May 11, 2006

Mother's Day and Baptism In addition to our recent post on Mother’s Day I would add a few more seeds for thought. During the season of Easter it is appropriate to remember our baptism each Sunday service. In re-membering our baptism we are re-minded that God has claimed us as children and we have made promises to God to live into the life of Christ. This means promises to serve others (especially the “least of these”), to be faithful to prayer, breaking bread and taking care of the community of faith as any has need (yes, I’m evoking the last part of Acts chapter 2). During the rite of baptism the community also makes vows to love, care and nurture those God is claiming through water and the Spirit. We are also called to nurture each other in the faith. Remembering our baptism this Mother’s Day may be a way to honor both the season of Easter and mothers. You may begin the service standing by the font, giving thanks for water, God’s promises to us and reminding the community of the promises we make to each other during the time of baptism. One resource for remembering baptism can be found from the ELCA’s Holy Baptism and Related Rites. Perhaps on this day we can accentuate the vows to love and care for one another. This is a way you can talk about how mothers, at their best, who live into these promises of baptism through their care and nurture of children (not just their own but all children of the community). In this way mothers, and Mother’s Day points back to baptism and a life in Christ as opposed to the worship pointing to a cultural holiday. The picture is of a baptismal font from a mosaic on the floor of Coventry Cathedral in Coventry, England.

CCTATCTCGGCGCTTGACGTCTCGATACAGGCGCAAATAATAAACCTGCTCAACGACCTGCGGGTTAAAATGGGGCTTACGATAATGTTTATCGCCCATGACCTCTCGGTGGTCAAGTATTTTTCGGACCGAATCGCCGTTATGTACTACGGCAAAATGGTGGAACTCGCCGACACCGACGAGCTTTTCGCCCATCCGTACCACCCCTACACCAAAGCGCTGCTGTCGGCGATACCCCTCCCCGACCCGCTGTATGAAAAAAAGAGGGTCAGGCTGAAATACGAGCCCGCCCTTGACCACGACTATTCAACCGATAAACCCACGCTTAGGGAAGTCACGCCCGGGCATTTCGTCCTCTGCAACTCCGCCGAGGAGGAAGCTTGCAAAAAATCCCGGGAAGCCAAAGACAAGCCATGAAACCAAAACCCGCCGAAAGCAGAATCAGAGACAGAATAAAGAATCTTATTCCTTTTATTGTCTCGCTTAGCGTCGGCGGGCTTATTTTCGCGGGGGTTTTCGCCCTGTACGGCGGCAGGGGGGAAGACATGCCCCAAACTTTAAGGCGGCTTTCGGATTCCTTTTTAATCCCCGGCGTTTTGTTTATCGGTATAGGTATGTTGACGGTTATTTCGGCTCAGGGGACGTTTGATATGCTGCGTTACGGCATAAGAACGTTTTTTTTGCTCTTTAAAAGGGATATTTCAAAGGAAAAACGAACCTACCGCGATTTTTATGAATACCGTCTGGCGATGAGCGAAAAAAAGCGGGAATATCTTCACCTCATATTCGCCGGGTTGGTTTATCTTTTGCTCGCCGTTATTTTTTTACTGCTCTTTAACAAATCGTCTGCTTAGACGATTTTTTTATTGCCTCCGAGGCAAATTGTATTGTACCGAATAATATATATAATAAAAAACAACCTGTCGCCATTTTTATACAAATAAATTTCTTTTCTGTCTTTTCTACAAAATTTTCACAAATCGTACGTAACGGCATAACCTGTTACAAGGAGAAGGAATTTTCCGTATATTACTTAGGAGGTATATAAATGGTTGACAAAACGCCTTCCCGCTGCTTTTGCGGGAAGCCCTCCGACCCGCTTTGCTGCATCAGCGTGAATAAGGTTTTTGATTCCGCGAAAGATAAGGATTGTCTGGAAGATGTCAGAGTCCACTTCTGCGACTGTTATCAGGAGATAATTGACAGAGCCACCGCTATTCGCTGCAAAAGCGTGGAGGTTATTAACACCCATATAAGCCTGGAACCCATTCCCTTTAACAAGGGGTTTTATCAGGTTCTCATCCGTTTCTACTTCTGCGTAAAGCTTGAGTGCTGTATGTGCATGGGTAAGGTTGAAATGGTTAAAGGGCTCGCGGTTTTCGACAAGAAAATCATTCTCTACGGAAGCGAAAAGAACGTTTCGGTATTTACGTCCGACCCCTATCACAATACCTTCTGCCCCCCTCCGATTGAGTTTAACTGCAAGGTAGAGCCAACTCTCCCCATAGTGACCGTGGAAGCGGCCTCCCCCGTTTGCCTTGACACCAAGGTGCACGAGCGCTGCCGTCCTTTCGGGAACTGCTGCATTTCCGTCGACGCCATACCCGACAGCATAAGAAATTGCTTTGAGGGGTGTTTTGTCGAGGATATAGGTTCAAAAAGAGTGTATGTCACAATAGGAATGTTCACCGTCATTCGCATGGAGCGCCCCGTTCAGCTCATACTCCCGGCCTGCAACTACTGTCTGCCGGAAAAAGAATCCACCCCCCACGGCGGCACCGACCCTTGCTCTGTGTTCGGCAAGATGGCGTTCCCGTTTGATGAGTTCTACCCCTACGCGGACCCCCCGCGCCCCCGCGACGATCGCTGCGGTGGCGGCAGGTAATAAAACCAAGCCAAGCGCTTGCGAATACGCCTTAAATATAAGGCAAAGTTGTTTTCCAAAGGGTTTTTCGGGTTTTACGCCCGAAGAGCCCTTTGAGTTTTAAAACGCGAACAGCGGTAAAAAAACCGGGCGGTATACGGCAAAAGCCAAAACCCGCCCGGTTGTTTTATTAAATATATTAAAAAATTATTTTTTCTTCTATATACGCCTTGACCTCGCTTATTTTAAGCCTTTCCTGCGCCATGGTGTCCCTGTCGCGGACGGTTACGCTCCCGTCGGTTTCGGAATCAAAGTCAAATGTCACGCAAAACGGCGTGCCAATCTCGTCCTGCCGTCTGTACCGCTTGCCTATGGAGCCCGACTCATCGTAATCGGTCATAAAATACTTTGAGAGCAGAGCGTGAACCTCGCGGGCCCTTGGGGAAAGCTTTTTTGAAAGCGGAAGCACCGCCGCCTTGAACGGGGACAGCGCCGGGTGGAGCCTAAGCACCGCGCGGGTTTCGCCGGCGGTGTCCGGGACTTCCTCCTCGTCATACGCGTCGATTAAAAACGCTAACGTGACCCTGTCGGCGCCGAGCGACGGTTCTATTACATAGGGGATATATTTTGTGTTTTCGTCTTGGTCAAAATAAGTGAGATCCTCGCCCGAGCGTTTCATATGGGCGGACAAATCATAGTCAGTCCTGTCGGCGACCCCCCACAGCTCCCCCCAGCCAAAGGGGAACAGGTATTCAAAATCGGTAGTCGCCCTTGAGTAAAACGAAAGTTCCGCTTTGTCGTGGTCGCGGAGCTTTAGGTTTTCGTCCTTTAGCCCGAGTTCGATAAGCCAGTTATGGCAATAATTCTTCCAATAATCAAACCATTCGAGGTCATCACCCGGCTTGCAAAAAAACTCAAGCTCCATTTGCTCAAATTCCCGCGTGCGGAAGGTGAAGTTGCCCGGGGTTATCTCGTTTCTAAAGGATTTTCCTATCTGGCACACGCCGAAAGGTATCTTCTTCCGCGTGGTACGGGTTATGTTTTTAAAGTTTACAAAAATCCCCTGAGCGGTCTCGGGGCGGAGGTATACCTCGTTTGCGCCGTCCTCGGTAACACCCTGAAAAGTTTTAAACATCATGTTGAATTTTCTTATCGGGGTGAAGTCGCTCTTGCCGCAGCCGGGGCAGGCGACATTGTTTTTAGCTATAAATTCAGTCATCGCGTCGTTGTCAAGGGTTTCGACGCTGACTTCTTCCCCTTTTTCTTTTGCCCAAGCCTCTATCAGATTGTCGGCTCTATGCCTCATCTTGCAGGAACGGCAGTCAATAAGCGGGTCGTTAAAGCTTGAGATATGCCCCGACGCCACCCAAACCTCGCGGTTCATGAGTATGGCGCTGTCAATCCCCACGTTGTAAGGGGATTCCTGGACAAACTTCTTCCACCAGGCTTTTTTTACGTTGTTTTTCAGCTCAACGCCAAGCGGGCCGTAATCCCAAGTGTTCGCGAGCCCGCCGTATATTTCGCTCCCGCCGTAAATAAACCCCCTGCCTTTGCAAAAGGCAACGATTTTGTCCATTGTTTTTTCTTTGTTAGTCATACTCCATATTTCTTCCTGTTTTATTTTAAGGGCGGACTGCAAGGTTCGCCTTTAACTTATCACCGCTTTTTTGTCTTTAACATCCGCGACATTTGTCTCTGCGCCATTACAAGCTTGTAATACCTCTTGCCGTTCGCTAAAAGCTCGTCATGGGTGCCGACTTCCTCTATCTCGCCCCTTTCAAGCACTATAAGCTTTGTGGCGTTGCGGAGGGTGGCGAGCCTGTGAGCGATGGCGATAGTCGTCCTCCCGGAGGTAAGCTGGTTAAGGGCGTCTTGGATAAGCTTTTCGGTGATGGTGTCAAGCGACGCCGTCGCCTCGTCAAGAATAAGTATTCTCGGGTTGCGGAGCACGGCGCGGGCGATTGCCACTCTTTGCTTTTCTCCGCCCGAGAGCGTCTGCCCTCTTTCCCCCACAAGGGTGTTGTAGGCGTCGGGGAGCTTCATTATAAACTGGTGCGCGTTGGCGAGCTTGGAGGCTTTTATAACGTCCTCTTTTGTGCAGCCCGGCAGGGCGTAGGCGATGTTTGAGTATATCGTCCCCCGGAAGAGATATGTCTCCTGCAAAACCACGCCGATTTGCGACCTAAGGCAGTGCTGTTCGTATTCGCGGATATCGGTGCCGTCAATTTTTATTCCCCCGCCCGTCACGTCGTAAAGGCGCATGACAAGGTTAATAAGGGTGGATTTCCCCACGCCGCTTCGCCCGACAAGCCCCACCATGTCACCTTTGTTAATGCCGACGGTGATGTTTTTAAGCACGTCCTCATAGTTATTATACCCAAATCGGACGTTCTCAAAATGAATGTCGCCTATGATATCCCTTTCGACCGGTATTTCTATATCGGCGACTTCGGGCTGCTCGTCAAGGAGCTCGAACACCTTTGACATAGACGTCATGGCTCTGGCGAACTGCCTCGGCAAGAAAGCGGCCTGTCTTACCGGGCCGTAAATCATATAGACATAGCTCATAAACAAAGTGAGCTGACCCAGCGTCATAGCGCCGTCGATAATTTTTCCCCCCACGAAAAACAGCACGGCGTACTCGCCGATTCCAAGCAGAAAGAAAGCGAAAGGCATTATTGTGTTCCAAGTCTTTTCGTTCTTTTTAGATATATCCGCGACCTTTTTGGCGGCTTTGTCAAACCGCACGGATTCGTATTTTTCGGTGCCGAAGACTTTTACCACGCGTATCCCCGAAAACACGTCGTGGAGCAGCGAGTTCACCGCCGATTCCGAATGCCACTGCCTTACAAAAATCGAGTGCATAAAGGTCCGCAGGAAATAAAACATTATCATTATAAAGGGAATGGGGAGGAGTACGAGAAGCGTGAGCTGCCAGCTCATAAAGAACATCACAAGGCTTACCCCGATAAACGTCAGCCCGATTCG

Singing Pentecost Music adds many layers of meaning - subtle or obvious - to the drama of scripture. Take Pentecost for example. The story in Acts 2 is rich with allusion, imagery, history, narrative - all of which have filled many books and many sermons. If we frame the reading of the story with a musical response sung by the congregation, we encourage the worshipping community to glimpse more of those layers. More than glimpse: experience. It is the prophet Joel's story: though he'd lived long before New Testament times, his presence continued to be felt. Repeating the refrain reminds us of the prophetic witness that informs this account of the event. It is a Jewish story: there were many Jewish renewal movements before, during and after Jesus' time. The events described by Luke took place during Shavu'oth, the harvest festival, with Jewish pilgrims gathered in Jerusalem from all over the known world. The music below is in the form of a hora, a Jewish dance of celebration. Even though the composition is modern - and we of course do not know how the music of the time of Jesus sounded - the music itself can give us a flavour of the times. This is our story: singing a response allows us to both listen and participate in it. The music lives in our soul long after we've left the worship space, drawing us back into the story to experience new insight. Singing also gives children an access into the scripture reading: they can remember short texts and repeated melodies and rhythms. Parents in my church community often ask me how to get their children to stop singing - over and over and over - music they learned in church. For a downloadable .pdf file of this song, click here. For an .mp3 file to listen to, click here.

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